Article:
In 2018, performance became part of the Zachęta – National Gallery of Art’s collection for the very first time. The recording of Paweł Sakowicz’s Jumpcore – a multi-hour-long practice of jumping inspired by the suicidal death of Fred Herko, an American dancer/artist – was officially purchased by Zachęta as a part of its permanent exhibition. Performance flourished during Lepsza Ja – the previous performative exhibition, curated by Komornicka.
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How should we interpret this? On the one hand, it’s an institutional framing of the elusive and changing phenomenon that is performance art. On the other, it’s the recognition of its high status in the hierarchy of official art. Works representing new thinking about movement (after all, performance is not only about dancing) were considered an important factor in the development of ‘new performativity’.
View from the exhibition ‘Badania Terenowe’ (Field Studies) by Krzysztof Garbaczewski, GCM / Gdańsk City Gallery, 2018, photo: Bogna Kociumbas
This broad category could be used to describe another event: the Badania Terenowe exhibition which was presented this spring at the Gdańsk City Gallery. The curator, Patrycja Ryłko, presented the ideas and explorations of Krzysztof Garbaczewski. The title referenced the director’s recent fascination with the legacy of Polish theatre legend Jerzy Grotowski.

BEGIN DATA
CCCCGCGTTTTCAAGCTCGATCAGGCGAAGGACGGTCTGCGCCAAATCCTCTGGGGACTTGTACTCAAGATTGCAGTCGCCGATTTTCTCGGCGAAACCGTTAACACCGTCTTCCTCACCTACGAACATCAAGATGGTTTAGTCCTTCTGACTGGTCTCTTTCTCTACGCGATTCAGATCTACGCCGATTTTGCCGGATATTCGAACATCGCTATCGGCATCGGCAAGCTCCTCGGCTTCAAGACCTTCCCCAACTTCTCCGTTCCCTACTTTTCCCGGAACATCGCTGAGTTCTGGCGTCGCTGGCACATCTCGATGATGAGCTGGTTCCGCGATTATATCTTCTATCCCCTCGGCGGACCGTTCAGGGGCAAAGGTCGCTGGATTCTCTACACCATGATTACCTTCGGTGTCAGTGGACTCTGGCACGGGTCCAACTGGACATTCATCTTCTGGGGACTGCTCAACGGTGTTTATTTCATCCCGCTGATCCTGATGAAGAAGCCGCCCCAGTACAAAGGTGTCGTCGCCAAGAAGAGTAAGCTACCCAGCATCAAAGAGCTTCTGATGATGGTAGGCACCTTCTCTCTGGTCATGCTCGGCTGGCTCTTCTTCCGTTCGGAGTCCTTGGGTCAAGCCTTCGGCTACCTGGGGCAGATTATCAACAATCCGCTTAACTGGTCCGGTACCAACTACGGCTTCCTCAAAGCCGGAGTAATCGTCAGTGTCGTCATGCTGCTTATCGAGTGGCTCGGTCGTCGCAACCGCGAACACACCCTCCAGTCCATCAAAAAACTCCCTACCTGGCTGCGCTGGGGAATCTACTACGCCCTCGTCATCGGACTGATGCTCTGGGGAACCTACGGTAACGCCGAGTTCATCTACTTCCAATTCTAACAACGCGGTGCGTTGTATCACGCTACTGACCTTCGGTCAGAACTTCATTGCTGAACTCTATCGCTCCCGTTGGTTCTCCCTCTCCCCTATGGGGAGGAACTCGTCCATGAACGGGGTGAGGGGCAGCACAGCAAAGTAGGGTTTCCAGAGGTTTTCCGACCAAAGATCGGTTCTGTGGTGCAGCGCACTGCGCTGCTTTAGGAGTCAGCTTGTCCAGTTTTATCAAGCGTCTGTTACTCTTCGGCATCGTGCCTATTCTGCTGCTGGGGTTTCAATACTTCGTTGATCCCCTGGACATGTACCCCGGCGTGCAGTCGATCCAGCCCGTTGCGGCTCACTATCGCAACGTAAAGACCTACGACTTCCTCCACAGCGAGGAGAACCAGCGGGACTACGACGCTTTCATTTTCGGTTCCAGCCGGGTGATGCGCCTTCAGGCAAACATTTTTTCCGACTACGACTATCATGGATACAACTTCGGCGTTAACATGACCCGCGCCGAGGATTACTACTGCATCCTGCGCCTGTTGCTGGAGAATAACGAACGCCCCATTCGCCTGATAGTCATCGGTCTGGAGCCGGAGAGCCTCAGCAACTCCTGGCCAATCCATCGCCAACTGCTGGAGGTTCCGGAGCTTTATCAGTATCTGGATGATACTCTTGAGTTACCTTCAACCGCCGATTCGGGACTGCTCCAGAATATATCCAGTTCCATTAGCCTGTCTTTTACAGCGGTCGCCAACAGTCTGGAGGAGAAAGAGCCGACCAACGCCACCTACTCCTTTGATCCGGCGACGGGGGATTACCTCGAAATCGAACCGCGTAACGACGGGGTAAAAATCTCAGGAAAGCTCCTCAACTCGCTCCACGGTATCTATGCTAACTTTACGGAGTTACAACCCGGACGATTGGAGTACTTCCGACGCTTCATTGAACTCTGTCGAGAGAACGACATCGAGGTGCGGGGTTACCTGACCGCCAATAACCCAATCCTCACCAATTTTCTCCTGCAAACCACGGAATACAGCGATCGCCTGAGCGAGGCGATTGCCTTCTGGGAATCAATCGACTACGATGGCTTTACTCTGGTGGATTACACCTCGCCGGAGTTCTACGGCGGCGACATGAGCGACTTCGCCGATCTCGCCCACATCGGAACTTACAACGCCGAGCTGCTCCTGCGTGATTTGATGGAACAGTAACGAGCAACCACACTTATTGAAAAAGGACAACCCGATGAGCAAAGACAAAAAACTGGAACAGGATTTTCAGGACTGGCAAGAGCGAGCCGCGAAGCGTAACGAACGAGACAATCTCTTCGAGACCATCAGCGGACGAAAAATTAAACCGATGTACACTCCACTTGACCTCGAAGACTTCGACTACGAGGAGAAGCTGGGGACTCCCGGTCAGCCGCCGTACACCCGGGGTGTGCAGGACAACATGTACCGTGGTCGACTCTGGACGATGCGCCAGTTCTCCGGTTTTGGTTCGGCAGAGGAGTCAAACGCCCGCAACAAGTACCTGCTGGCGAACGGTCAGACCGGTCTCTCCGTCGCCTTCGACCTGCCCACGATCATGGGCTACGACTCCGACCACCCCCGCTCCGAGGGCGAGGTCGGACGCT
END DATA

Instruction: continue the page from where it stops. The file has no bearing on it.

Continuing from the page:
It was interesting to see how the director’s method itself became an exhibit, graspable only in afterimages and metaphors. The dynamics of the theatrical process was stopped as if in a freeze-frame – in the form of varied mosaics consisting of elements of scenography, film recordings of rehearsals and graphics created by Andrzej Strumiłło.
The idea to create exhibitions based on theatrical and performative phenomena and objects will be continued next year. In January in Białystok, Garbaczewski’s hometown, a new exhibition prepared in co-operation with Garbaczewski will be presented by Patrycja Ryłko, the curator of the event, and Ewa Tatar, the curator of the Arsenał Gallery.
A stuffy place
Paolo Thorsen-Nagel ‘Miejsce’ (The Place), performance, 19 July 2018, The Avant-Garde Institute, Studio of Edward Krasiński, photo: archive of the Foksal Gallery Foundation
Miejsce (The Place), a sound-based performance by the German American artist and musician Paolo Thorsen-Nagel, which took place at the Avant-Garde Institute / Studio of Edward Krasiński, was a one-time only, but powerful, sensation. On the last floor of the block of flats at 64 Solidarności Avenue, Thorsen-Nagel created a seemingly insignificant and slowly developing work, which left a lot of space for examining the titular site.
A layer of sound – composed of electronic music and field recordings recorded in the studio itself, as well as the surrounding streets – became the background for an intense, communal presence. The turnout for the event was high; it was incredibly crowded, and the July night made it difficult to breathe in the hot air. Only after we left for the roof, following Thorsen-Nagel’s almost hour-long presentation, we were able to find some relief.